Near as I can tell, the solution is that when we have an uncertain situation, the one thing we absolutely must not do is to interpret that situation at all.  Don't make a guess!  Any guess we make is almost certain to be wrong, and if it happens that we come to believe that wrong guess, it's going to lead to bad places.

I think, too, there's application for the way situations arise with players in D&D.  More often than not, as I introduce the players into some kind of danger, they begin to get themselves worked up over some specific kind of supreme danger that's only just popped into their minds.  Suddenly, they're panicking before every door, certain that this next one's going to unleash something that'll kill the whole party.  Quite a lot of the time, especially with parties that don't know me well, I have to stop the game and effectively say, "Buttercup does not get eaten by the sharks at this time."  Everything's fine, guys.  I'm not just going to kill you.

['course, I killed the offline party last week, so recent events might suggest that yes, I am going to kill you, but in fact I have no plans in that direction]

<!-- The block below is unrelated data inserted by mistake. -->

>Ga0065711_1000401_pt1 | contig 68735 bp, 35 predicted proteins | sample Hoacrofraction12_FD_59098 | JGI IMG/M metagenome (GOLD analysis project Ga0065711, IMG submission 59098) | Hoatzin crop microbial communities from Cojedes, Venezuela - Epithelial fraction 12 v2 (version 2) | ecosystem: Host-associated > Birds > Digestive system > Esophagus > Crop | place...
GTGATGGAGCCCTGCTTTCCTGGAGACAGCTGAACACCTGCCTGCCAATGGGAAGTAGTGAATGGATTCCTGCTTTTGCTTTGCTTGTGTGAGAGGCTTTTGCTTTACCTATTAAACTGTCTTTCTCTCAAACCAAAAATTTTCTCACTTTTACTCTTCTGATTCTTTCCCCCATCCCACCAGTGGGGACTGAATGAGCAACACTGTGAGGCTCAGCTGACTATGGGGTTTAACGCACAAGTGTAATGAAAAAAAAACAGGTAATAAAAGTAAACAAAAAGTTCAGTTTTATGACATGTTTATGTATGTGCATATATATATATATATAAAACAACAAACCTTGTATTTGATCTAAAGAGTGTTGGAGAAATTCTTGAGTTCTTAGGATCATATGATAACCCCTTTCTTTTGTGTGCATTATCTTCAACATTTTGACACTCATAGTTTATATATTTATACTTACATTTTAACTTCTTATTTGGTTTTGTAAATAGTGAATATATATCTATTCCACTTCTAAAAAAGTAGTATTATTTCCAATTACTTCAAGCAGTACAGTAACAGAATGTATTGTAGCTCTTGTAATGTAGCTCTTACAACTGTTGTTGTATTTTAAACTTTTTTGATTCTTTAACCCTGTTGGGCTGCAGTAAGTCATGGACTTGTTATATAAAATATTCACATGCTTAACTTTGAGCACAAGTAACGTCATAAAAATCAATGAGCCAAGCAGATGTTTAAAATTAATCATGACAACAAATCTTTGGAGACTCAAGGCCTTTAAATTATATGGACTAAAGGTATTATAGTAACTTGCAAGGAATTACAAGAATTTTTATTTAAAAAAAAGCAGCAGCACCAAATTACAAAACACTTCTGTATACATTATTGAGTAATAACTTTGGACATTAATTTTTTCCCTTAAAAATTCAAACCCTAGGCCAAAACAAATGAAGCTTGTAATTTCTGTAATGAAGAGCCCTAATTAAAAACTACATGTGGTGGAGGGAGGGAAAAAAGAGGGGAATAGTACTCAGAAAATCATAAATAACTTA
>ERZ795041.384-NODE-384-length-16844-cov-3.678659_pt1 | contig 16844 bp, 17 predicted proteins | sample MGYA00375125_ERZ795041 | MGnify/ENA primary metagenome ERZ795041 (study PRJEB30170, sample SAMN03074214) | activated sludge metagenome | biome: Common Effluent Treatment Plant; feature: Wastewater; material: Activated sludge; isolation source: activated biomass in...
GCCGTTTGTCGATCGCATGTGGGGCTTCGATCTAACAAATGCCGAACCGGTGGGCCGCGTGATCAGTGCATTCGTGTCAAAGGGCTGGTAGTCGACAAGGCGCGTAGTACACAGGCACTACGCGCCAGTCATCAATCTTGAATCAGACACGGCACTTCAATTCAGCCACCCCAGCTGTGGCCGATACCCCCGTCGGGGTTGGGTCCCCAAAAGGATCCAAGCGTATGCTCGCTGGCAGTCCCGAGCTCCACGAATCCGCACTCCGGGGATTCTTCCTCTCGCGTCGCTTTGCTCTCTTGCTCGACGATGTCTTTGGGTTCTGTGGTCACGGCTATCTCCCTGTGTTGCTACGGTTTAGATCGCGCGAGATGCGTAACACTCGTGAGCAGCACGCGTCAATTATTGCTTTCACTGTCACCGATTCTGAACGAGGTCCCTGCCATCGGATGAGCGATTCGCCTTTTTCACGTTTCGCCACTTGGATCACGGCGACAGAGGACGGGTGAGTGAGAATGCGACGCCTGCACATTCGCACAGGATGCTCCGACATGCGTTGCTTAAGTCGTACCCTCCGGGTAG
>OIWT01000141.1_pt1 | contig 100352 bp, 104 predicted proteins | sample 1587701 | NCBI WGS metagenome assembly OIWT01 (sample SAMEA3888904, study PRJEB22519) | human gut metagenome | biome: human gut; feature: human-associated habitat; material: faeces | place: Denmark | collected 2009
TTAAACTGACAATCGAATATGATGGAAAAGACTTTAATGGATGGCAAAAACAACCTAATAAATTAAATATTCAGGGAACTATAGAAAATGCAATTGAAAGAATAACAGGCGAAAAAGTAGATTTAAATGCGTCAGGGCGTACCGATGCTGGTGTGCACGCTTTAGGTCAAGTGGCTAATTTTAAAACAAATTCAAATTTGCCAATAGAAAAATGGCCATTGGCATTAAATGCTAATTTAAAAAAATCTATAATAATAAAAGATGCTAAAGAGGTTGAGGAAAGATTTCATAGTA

The practice of trying to "play the DM" encourages players to seek explanations for the DM's motives based on bad judgements.  The reverse can happen just as easily, with the DM assuming the players' collective motives are completely at odds with the campaign.  It demonstrates the importance of maintaining strong communication between all the participants.

Here's the second quote:

"The stories people told themselves, when the odds were either unknown or unknowable, were naturally too simple.  'This tendency to consider only relatively simple scenarios,' they concluded, 'may have particularly salient effects in situations of conflict.  There, one's own moods and plans are more available to one that those of the opponent.  It is not easy to adopt the opponent's view of the chessboard or of the battlefield.'  The imagination appeared to be governed by rules.  The rules confined people's thinking.  It's far easier for a Jew living in Paris in 1939 to construct a story about how the German army will behave much as it had in 1919, for instance, than to invent a story in which it behaves as it did in 1941, no matter how persuasive the evidence might be that, this time, things are different."